Monday, June 3, 2013

With Reduced Mobility, More Stuck Fear

Fear is situational. A person who has a fear experiences the fear in some situations but not others. In part, fear attaches to places. Fear tends to get stuck in the places where frightening episodes occurred. One way fear is released — not the primary way, but nevertheless important — is when people leave places and go to new places. This happens especially when people change residences and jobs.

But these changes are happening less often than usual now with the reduced career mobility of the past 8 years and the reduced residential mobility of the past 6 years. The conditions of the larger economy is leaving more people than usual stranded where they are now.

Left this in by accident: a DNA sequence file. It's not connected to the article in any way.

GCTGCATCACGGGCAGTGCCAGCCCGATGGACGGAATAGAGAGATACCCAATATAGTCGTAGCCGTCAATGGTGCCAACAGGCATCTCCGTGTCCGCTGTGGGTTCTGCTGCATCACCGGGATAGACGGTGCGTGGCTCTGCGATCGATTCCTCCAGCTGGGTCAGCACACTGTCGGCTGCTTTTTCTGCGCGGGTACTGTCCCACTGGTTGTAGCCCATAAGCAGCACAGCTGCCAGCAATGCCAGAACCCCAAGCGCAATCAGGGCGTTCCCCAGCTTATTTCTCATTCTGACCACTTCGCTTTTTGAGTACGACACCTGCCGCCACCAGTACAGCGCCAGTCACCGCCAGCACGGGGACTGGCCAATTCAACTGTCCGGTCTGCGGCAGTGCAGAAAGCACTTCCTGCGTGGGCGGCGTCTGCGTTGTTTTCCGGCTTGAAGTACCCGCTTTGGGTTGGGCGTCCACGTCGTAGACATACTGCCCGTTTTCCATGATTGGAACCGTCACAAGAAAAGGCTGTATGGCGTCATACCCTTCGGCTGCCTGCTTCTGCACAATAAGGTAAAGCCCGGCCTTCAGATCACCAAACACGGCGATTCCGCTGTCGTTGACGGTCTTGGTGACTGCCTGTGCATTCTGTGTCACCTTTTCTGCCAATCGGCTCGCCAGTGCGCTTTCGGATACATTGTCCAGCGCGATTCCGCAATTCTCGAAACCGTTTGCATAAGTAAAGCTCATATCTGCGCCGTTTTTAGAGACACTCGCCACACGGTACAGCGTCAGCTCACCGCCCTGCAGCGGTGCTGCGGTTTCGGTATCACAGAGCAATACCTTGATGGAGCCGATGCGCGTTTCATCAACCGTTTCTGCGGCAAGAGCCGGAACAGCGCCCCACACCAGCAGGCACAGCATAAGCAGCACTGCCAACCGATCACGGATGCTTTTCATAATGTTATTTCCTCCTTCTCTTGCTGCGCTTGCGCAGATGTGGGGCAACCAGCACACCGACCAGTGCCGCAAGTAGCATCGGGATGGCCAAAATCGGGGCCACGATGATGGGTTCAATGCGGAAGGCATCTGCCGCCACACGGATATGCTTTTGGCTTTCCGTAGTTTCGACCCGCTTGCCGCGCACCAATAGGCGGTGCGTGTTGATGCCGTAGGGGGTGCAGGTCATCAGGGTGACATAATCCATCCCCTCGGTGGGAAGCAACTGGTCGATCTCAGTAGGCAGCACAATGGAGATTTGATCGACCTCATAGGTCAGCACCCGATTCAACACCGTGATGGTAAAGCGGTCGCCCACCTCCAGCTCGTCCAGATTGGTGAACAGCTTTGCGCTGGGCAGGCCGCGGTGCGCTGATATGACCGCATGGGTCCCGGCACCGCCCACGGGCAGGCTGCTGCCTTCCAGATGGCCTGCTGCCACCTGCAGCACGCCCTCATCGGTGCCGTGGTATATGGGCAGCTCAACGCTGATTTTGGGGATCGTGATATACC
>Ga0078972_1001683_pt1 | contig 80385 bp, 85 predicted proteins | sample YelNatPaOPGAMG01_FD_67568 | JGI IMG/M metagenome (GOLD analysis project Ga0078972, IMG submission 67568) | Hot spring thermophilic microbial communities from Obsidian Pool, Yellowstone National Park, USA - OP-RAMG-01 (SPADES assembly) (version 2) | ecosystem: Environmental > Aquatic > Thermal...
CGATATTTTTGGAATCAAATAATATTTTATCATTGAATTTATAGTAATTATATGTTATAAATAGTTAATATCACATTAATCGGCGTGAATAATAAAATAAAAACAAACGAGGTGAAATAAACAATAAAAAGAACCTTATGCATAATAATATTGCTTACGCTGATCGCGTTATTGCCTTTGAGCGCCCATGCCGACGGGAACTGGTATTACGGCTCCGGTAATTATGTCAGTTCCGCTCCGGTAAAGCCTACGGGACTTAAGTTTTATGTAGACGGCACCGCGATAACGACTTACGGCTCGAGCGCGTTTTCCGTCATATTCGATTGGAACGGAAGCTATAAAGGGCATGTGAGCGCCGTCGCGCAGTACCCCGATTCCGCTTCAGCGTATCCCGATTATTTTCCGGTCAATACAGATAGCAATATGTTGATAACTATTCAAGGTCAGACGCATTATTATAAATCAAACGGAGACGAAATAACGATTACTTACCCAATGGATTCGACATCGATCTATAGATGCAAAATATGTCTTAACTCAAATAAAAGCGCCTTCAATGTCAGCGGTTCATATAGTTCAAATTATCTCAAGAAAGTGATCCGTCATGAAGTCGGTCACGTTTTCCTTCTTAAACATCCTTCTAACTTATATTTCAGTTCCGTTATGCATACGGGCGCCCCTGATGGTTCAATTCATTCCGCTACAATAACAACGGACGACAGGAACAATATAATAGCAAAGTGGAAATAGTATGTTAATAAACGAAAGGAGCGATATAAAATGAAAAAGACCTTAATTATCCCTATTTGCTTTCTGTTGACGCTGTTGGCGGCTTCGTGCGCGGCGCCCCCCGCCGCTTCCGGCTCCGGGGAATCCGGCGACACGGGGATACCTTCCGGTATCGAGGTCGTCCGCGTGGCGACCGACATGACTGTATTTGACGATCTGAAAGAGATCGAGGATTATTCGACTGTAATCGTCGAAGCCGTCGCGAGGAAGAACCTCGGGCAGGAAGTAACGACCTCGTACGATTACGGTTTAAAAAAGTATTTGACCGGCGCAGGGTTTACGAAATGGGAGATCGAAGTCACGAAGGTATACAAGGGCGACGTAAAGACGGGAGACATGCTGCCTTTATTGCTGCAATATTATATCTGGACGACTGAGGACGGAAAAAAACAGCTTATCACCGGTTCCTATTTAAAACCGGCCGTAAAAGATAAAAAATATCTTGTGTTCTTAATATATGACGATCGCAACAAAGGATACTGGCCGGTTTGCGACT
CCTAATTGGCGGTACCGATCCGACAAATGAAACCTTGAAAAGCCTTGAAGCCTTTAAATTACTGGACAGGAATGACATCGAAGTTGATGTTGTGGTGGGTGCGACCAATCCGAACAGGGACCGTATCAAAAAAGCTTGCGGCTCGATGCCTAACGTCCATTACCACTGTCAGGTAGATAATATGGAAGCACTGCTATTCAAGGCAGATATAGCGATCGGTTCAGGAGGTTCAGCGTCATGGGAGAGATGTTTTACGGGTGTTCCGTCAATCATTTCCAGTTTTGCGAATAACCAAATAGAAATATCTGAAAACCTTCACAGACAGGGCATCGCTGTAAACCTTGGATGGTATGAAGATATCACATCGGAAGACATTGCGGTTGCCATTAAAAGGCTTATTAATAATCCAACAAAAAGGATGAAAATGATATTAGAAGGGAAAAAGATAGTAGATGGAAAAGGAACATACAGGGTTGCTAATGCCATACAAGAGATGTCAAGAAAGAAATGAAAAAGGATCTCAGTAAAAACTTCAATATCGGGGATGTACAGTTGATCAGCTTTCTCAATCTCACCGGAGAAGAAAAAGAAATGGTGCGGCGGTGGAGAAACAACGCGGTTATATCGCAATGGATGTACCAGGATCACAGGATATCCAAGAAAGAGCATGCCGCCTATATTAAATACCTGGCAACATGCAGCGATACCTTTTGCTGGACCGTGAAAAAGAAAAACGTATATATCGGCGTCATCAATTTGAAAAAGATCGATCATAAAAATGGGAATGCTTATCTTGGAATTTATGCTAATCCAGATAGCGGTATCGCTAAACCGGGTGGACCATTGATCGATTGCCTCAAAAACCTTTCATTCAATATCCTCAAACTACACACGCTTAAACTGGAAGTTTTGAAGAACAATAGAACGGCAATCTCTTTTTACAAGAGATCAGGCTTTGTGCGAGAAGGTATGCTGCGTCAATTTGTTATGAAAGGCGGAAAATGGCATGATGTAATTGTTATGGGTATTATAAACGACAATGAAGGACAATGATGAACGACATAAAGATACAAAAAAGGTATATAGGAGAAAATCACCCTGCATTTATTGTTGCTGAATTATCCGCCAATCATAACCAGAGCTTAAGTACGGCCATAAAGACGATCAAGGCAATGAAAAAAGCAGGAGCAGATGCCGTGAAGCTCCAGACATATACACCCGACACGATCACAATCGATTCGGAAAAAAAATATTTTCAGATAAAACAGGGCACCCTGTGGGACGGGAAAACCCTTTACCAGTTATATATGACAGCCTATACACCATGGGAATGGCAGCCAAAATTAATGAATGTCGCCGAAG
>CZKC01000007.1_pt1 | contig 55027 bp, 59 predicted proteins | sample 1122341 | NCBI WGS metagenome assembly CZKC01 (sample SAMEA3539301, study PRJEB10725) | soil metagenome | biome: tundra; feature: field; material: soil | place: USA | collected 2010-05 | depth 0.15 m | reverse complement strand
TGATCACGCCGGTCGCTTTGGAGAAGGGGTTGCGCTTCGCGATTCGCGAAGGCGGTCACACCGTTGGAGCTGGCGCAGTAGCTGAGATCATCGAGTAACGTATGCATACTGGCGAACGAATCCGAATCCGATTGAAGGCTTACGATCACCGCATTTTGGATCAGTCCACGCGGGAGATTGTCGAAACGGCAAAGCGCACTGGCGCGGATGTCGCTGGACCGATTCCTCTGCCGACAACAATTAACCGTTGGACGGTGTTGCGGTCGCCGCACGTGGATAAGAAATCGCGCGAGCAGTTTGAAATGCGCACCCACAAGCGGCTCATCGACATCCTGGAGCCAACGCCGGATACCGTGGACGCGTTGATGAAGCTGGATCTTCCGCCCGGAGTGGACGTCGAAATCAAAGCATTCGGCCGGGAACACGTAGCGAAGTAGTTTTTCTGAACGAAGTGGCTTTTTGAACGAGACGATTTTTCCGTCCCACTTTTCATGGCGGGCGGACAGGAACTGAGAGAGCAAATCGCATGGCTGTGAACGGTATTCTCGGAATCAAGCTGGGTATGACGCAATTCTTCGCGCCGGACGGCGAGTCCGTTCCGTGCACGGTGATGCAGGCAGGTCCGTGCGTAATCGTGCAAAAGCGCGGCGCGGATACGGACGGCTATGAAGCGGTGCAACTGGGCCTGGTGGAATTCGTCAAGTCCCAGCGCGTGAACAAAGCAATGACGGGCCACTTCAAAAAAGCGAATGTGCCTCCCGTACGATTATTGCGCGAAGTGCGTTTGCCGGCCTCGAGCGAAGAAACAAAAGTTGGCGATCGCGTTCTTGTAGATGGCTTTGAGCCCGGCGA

This makes fear a greater presence in the world now — perhaps more likely to occur, but certainly more likely to persist in an individual’s life. When people get stuck because of the state of the economy, their fears may also get stuck. One part of the larger economic puzzle in front of us is a need to reduce the influence of fear on people’s lives.